I love Madrid. Visiting Spain is something I always recommend, and I think nowhere in Spain is a more perfect introduction than Madrid. Without question it trumps Barcelona, and the city itself hosts endless possibilities. But, this post isn’t about Madrid. Well, not exactly. I’ve rounded up my top 3 day trips from the city. I think these 3 trips also complement each other, as they all offer something completely different. You can’t go wrong spending your entire time in Madrid city, but if you’ve got time and the itch to step out a bit, these are your best options:
If you look up top day trips, Toledo will make every list with good reason. It’s known as the City of 3 Cultures, as it historically had the co-existence of Christians, Muslims, and Jews. What makes this city so amazing is over 2,000 years of history. That’s crazy, and the city has preserved the ancient feeling. In 1986 Toledo was named a UNESCO world heritage site.
Getting There – The best way to get to Toledo from Madrid is by high-speed train, which you get at the Atocha station. You can buy tickets in advance, but I’ve never had an issue buying tickets at the station. The train leaves roughly every ½ hour, takes about 30 minutes, and costs around 14 € each way. If you’re budget conscious, you can take the bus for about 5 € each way, but the journey takes 1 ½ hours. Both the train and bus will drop you at the bottom of the hill which leads to the city gates. I’ve noticed online many people recommend getting a taxi to the entrance, but this is completely unnecessary. It’s less than a 10 minute walk to the city entrance.
What to do – Walking the ancient streets is my favorite thing to do. You can spend the entire day stealing through the winding alleyways. Many of the paths are extremely narrow, and people talk about the city always being in the shade since the close proximity of the buildings doesn’t allow light through. There are also numerous religious buildings worth checking out, as well as museums. In the evening grab dinner at an outdoor café overlooking the river.
Don’t miss – The Cathedral is a must see. The full name is The Primate Cathedral of Saint Mary of Toledo or Catedral Primada Santa María de Toledo. The first construction began in 1227 and it’s one of three high gothic cathedrals in Spain. I’ve seen a lot of Cathedrals throughout Spain and Italy, and this is my favorite. The details are stunning, impressive, inspiring, and everything else good. There is an entrance fee of around 10 €, but it’s worth every penny. This is a must see when visiting Toledo. It’s worth it, I promise!
- Royal Site of San Lorenzo de El Escorial
The historical residence of the King of Spain, El Escorial has functioned as a Monastery, Palace, Museum, and School. The site represents Spain’s golden age, and the architecture has remained unchanged over the years. El Escorial is located in the foothills of the Guadaramma mountains, and is a UNESCO World Heritage site.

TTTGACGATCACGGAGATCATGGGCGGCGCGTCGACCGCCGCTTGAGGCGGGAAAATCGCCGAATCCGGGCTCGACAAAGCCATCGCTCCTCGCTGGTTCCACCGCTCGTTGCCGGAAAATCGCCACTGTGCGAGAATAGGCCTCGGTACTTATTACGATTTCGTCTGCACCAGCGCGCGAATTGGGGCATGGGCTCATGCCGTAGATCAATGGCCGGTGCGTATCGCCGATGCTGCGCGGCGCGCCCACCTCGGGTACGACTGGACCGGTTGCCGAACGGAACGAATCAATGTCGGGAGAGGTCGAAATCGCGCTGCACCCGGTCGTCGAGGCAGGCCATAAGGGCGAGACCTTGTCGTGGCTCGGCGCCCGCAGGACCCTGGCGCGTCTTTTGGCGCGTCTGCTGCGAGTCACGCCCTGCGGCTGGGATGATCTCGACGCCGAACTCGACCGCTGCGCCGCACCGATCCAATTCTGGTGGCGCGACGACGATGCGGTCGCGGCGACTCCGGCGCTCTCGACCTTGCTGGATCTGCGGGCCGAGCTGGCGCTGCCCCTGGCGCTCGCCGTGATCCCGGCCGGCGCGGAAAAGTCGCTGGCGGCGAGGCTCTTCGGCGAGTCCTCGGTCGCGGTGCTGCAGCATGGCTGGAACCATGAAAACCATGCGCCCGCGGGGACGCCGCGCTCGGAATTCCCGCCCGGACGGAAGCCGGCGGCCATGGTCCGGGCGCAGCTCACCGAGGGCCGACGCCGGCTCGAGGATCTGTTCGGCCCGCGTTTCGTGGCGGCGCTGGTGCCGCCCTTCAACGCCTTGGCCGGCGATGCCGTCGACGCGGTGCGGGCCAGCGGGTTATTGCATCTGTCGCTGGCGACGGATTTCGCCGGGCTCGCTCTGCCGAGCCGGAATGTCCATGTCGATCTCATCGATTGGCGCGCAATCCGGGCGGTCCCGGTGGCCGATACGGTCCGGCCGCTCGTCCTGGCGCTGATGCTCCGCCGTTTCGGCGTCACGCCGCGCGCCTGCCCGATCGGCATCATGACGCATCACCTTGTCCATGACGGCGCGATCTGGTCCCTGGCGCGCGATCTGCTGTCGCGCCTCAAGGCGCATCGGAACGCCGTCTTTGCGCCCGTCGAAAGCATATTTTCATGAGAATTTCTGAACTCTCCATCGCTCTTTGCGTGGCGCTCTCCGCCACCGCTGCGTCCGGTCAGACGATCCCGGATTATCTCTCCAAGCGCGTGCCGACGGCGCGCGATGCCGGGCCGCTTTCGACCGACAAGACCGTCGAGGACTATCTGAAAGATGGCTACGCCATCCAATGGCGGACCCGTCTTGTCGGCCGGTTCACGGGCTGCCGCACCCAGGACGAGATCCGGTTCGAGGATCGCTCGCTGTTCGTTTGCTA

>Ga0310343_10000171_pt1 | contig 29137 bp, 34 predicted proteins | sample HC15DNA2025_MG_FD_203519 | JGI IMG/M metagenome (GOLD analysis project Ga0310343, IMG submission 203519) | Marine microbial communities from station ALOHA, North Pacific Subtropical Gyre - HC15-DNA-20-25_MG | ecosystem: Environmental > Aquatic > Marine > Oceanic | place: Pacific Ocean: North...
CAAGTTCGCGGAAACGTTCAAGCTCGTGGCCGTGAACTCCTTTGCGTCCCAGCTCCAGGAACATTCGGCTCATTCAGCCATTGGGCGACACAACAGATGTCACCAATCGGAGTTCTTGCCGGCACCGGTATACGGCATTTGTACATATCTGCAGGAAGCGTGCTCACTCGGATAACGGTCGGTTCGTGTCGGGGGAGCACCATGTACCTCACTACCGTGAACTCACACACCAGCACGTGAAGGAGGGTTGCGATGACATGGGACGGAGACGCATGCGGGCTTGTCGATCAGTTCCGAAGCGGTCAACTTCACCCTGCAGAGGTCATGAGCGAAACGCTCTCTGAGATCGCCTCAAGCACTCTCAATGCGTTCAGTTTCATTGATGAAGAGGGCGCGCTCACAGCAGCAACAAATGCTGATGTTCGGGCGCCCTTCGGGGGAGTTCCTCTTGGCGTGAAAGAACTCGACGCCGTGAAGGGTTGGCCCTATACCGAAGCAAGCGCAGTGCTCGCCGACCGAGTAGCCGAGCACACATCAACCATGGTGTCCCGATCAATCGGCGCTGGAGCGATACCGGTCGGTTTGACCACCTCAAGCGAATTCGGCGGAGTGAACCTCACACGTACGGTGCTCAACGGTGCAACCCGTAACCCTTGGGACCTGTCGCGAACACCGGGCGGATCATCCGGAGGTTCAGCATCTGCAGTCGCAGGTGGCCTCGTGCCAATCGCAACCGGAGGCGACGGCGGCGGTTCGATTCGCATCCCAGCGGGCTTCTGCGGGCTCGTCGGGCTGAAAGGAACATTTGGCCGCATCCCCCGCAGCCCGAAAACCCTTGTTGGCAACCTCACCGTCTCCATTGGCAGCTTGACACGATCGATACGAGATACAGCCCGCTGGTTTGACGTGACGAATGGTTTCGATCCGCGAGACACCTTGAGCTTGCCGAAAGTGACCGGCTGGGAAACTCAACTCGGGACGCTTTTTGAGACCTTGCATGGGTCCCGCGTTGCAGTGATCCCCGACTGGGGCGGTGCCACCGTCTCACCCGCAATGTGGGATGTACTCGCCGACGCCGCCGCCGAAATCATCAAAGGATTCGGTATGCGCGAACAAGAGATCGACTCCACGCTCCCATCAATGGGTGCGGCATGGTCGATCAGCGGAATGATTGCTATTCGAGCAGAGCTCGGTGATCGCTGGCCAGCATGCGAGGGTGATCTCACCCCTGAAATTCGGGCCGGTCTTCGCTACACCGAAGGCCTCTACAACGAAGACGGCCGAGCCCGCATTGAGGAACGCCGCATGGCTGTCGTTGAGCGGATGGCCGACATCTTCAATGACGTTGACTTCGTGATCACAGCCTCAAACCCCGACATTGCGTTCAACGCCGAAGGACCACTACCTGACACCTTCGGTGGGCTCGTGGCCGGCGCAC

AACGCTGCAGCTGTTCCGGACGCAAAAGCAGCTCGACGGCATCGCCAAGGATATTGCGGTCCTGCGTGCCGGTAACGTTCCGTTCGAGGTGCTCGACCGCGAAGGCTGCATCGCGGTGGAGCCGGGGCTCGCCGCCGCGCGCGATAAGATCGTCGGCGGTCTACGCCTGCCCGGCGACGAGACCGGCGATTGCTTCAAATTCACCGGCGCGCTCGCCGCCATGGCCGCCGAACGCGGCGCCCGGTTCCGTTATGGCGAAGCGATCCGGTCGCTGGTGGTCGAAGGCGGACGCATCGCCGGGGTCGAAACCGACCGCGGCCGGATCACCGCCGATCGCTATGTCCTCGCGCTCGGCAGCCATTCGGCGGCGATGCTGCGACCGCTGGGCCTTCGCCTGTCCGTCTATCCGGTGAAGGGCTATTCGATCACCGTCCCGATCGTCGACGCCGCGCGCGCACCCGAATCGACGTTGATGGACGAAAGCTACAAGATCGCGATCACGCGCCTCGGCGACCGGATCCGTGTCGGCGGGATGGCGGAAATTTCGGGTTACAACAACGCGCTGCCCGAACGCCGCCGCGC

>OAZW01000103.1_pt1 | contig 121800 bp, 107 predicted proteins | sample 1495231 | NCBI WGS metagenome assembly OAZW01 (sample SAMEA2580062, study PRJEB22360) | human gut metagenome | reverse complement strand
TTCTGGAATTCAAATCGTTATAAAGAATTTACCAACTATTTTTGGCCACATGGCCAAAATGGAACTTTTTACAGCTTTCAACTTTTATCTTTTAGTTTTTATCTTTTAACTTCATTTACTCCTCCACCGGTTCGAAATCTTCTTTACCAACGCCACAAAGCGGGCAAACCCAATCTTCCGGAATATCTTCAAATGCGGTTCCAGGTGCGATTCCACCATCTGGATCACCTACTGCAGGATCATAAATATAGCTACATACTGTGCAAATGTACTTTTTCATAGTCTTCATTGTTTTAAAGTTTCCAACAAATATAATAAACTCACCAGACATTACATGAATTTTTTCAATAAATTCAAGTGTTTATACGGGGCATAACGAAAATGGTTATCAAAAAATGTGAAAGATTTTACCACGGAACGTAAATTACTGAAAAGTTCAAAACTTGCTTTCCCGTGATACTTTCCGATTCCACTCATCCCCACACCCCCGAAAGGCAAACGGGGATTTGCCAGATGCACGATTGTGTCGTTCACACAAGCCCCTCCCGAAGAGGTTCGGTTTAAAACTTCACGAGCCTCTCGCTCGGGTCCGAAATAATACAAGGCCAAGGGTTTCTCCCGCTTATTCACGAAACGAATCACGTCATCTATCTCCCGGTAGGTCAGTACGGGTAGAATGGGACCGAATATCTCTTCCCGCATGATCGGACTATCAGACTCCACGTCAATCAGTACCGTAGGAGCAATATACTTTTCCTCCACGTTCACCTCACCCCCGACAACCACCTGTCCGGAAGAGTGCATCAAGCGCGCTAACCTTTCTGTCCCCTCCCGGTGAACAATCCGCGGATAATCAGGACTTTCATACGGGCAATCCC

Getting There – Train is the best way to get to El Escorial. You can take the Cercanias which has platforms at the Atocha station, Sol, Nuevos Ministerios, or Chamartin. This train is primarily for commuters, so you buy tickets at the station. The journey takes about an hour. The train arrives at the bottom of the hill and you’ll need to walk to the top to enter El Escorial.
What to do – You should plan on spending the entire day here, thus giving you enough time to explore everything. El Escorial is sprawling and massive, and you’ll see libraries, tombs, art, and so many other things. If you need something for a rainy day, El Escorial is a good pick as most of what you’ll be there to see is indoors. There are pretty gardens surrounding the buildings and the town itself it picturesque. El Escorial is great because it’s so diverse. It’s not just an art gallery, or just a church, or just a historical site. It’s all of those things. You can even see the bed the king slept in! Another thing I like about this place is every time I’ve been it’s not overrun with tourists, so it gave me free roam and felt like I’d stepped back in time.
Don’t Miss – You should be able to see everything during your day trip to El Escorial. My not-to-miss spot is the library.
- Guadarrama Mountains
Spending the day in the mountains is a great contrast to center city Madrid. It’s also a great place to enjoy stunning views of the countryside.
Getting There – You’ll want to first travel to the Guadarrama park by Train, and from there you’ll take a very small rickety train into the mountains. You can just travel to the Guadarrama park, but you’ll miss the stunning views. The train timetables are unreliable and from what I’ve seen they aren’t published online. The train doesn’t run every day, but should be operational every Tuesday. I would recommend nailing down the train details once you arrive in Madrid when the timetables for the small train are available.
What to do – Hike the beautiful mountains. The scenery here is really breathtaking. You can view our album of photos here!
Don’t Miss – It’s not often you’re somewhere you can pick wildflowers with snow-capped mountains in the background. Don’t miss a moment of the beautiful scenery!
You might be wondering about two major day trips that didn’t make this list, Avila and Segovia. If time isn’t an issue, these towns are worth a stop, but if your time in Madrid is limited, these two cities are both trumped by Toledo, which has a more diverse offering of things to do, and more impressive sites. Both of these cities have unique and beautiful aspects, and are worth a stop. All three of my top picks are great for budget travelers, as well as those looking to splash out a little more. All are truly doable trips in 1 day, and will give you a more rounded view of Spain while based in Madrid. Enjoy!